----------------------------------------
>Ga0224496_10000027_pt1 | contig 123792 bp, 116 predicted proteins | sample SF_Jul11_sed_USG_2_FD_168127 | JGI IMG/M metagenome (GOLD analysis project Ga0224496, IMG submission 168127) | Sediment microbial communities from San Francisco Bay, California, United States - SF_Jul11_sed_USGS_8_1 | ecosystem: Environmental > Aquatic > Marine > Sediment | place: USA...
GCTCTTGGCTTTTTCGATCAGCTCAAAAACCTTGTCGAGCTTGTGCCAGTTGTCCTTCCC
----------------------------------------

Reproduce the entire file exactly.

>Ga0224496_10000027_pt1 | contig 123792 bp, 116 predicted proteins | sample SF_Jul11_sed_USG_2_FD_168127 | JGI IMG/M metagenome (GOLD analysis project Ga0224496, IMG submission 168127) | Sediment microbial communities from San Francisco Bay, California, United States - SF_Jul11_sed_USGS_8_1 | ecosystem: Environmental > Aquatic > Marine > Sediment | place: USA...
GCTCTTGGCTTTTTCGATCAGCTCAAAAACCTTGTCGAGCTTGTGCCAGTTGTCCTTCCC